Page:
Epigenetic therapy using ultrasound-triggered microbubble drug delivery for colorectal cancer

Project description

The project is an interdisciplinary, pre-clinical study that aims to investigate the response of colorectal tumour cells to treatment with epigenetic inhibitors (such as DNA methyltransferase inhibitors), as a potential combination therapy for colorectal cancer (CRC). As epigenetic modifications contribute to tumour growth, drugs such as decitabine or azacytidine that modify the epigenome have great potential for cancer therapy. Epigenetic drugs have the capability to target cancer stem cells, restore sensitivity of tumour cells to chemotherapy or to prime tumours prior to secondary treatment with immune checkpoint inhibitors.

Colorectal tumour cells will be tested for response to combination drug treatments using 2D/3D cell culture and CRC models. Microbubbles will be generated using the University of Leeds patented microfluidic system, and will be combined with liposomes containing encapsulated drugs. The novel, therapeutic microbubbles will be developed further for combining contrast-enhanced ultrasound imaging with targeted drug delivery to the tumour vasculature. Ultrasound-triggered microbubble delivery can deliver drugs more efficiently to tumours, to enhance therapeutic response and to minimize off-target side effects.

The student will work closely with members of Professor Evans’ group in the School of Physics and Astronomy, University of Leeds. The Studentship will involve training in a wide variety of techniques and research skills. These may include mammalian cell culture, drug testing using monolayer or spheroid/organoid cell culture, molecular biology and cell biology techniques to monitor epigenetic biomarkers of response, generation and testing of functional microbubbles in CRC models and drug delivery using ultrasound.

The student will be trained as part of an established, interdisciplinary team of clinicians, academics and research scientists- the Leeds Microbubble Consortium- that includes PhD students from other Schools in the University.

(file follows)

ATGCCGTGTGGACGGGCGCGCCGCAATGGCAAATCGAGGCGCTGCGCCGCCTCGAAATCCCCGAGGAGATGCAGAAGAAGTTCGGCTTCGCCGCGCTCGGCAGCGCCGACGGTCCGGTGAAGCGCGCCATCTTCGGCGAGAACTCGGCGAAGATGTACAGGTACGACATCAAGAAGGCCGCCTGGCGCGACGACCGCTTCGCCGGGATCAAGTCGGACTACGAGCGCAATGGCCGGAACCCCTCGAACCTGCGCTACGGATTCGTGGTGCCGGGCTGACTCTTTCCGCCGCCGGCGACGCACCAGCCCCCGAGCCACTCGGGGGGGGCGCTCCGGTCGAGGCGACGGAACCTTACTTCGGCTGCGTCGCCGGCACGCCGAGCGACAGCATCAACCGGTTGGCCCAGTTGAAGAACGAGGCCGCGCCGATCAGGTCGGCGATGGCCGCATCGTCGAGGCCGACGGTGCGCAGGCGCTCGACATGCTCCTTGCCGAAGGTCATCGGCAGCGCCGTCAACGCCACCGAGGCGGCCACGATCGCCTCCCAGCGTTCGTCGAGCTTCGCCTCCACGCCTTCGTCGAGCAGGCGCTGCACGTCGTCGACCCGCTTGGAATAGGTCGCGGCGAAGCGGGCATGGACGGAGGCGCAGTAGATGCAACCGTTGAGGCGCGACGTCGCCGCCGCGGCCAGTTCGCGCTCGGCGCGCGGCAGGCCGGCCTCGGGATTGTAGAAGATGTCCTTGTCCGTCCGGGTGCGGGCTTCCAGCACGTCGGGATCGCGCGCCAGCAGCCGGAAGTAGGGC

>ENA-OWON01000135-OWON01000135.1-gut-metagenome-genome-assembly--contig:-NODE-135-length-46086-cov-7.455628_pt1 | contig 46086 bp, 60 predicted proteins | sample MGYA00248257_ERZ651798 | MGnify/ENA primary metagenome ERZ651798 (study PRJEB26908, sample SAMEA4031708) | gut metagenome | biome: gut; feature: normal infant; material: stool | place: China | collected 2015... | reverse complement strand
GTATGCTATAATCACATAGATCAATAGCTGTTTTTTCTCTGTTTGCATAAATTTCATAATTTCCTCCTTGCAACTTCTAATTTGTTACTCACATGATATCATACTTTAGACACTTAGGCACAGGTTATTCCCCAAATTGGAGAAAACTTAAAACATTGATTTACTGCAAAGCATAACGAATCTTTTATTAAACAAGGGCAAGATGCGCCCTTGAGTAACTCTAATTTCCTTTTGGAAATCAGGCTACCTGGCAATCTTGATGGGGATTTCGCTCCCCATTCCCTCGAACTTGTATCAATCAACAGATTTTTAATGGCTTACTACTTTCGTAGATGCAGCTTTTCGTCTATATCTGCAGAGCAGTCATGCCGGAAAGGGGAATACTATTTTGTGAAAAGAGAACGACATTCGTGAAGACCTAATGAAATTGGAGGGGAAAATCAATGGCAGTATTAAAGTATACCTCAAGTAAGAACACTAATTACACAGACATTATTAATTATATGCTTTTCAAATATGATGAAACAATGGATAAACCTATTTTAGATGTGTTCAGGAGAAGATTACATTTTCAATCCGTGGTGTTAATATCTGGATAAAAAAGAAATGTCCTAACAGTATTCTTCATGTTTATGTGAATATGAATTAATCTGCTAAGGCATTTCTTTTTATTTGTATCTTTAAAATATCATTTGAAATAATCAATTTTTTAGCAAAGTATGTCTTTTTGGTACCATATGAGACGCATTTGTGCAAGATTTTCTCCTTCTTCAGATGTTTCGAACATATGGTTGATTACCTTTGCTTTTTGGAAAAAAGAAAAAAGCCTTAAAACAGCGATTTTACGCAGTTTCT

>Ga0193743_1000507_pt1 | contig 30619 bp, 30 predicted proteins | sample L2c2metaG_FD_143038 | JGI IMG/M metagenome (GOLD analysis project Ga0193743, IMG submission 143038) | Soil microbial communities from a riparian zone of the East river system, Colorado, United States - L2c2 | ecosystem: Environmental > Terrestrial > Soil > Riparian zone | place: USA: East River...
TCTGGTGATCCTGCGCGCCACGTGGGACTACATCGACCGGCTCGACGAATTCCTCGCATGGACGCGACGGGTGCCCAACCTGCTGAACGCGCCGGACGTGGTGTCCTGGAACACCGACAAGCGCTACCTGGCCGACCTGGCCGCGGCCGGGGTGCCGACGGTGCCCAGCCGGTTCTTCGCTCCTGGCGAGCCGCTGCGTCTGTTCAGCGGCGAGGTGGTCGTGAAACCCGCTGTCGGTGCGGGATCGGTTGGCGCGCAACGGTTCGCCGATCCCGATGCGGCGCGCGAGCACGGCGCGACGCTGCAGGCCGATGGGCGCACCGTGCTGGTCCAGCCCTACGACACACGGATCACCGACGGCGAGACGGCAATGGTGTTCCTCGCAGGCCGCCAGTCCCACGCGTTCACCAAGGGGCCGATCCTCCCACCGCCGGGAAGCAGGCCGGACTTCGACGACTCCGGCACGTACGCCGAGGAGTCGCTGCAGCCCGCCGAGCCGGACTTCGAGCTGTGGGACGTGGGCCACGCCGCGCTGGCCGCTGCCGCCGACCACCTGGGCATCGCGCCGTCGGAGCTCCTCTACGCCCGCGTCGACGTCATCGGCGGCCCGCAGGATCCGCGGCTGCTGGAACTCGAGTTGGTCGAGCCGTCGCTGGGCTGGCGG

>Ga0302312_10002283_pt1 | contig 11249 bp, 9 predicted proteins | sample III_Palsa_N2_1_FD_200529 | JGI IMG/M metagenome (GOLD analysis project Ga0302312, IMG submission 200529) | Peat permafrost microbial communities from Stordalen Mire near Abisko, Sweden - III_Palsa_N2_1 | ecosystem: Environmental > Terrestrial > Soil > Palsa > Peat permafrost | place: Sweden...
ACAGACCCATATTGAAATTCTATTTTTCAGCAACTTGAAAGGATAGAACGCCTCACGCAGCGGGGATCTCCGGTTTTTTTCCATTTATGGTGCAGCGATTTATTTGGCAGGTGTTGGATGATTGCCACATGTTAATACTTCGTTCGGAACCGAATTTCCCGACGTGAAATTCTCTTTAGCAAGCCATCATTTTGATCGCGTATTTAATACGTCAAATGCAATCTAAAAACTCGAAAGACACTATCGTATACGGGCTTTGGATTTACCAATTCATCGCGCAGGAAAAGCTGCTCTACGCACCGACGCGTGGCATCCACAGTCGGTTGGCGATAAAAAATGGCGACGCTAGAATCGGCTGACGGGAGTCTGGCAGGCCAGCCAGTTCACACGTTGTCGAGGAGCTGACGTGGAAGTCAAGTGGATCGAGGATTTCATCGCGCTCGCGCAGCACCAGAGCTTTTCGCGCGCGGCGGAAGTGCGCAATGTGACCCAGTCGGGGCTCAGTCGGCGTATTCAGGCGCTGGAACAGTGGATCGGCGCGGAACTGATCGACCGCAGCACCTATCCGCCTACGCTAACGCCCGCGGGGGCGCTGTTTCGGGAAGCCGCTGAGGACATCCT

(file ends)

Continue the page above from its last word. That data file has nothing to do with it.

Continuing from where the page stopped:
Entry requirements

This project is available immediately to both Home/EU rate applicants and International applicants who are able to self-fund their studies. Students must be able to provide the appropriate level of fees based on their fee status plus laboratory consumables costs per year. This is in addition to the provision of personal living expenses.

You should hold a first degree equivalent to at least a UK upper second class honours degree in a relevant subject.

Candidates whose first language is not English must provide evidence that their English language is sufficient to meet the specific demands of their study, the Faculty minimum requirements are:

  • British Council IELTS - score of 6.5 overall, with no element less than 6.0
  • TOEFL iBT - overall score of 92 with the listening and reading element no less than 21, writing element no less than 22 and the speaking element no less than 23.

Applicants with sufficient funding must still undergo formal interview prior to acceptance in order to demonstrate scientific aptitude and English language capability.

How to apply

Applications can be made at any time. Potential applicants are welcome to contact Dr Elizabeth Valleley with informal enquiries about this research project.

To formally apply for this project applicants should complete a Faculty Scholarship Application form and send this alongside a full academic CV, degree transcripts (or marks so far if still studying) and degree certificates to the Faculty Graduate School

We also require 2 academic references to support your application. Please ask your referees to send these references on your behalf, directly by email.

If you have already applied for other scholarships using the Faculty Scholarship Application form you do not need to complete this form again. Instead you should email to inform us you would like to be considered for this scholarship project.